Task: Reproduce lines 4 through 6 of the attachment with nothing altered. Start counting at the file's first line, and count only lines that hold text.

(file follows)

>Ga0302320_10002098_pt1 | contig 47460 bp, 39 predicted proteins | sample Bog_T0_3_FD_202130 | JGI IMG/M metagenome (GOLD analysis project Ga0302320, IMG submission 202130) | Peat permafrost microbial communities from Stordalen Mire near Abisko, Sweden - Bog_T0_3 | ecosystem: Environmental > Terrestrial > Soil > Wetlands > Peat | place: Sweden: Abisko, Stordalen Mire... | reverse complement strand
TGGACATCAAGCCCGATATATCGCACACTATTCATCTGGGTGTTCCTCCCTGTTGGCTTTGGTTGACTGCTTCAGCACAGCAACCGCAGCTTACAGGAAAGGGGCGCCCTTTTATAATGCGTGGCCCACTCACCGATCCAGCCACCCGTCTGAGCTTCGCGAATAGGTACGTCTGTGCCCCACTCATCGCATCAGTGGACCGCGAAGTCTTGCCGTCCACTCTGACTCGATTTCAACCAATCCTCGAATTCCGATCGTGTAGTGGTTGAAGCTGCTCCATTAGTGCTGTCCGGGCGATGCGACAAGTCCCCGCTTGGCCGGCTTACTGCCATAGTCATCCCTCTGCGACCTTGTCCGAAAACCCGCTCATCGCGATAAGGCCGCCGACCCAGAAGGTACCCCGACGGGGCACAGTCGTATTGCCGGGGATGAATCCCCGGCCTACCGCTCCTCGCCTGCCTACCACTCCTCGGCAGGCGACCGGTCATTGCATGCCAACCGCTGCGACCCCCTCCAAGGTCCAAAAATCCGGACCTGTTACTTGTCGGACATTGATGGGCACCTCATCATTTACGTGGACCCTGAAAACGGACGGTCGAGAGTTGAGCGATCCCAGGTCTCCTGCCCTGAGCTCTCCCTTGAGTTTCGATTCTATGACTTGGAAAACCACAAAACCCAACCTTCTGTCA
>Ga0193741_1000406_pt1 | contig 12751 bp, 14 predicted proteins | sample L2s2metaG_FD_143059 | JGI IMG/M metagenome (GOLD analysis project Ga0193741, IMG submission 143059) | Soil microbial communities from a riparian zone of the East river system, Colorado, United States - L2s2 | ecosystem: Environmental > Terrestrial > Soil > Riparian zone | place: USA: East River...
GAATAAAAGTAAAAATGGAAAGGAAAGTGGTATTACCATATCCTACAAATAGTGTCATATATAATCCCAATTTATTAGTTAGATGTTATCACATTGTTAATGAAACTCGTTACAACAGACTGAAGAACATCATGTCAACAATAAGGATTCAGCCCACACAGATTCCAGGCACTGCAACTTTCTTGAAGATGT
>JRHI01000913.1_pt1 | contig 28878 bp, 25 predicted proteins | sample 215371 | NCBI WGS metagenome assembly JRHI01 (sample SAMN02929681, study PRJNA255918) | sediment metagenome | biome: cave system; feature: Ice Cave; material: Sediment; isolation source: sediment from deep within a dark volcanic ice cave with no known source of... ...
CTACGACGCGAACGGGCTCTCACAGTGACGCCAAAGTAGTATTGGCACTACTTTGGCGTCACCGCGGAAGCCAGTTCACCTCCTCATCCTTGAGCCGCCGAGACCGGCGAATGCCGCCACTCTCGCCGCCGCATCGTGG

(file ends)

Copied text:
GAATAAAAGTAAAAATGGAAAGGAAAGTGGTATTACCATATCCTACAAATAGTGTCATATATAATCCCAATTTATTAGTTAGATGTTATCACATTGTTAATGAAACTCGTTACAACAGACTGAAGAACATCATGTCAACAATAAGGATTCAGCCCACACAGATTCCAGGCACTGCAACTTTCTTGAAGATGT
>JRHI01000913.1_pt1 | contig 28878 bp, 25 predicted proteins | sample 215371 | NCBI WGS metagenome assembly JRHI01 (sample SAMN02929681, study PRJNA255918) | sediment metagenome | biome: cave system; feature: Ice Cave; material: Sediment; isolation source: sediment from deep within a dark volcanic ice cave with no known source of... ...
CTACGACGCGAACGGGCTCTCACAGTGACGCCAAAGTAGTATTGGCACTACTTTGGCGTCACCGCGGAAGCCAGTTCACCTCCTCATCCTTGAGCCGCCGAGACCGGCGAATGCCGCCACTCTCGCCGCCGCATCGTGG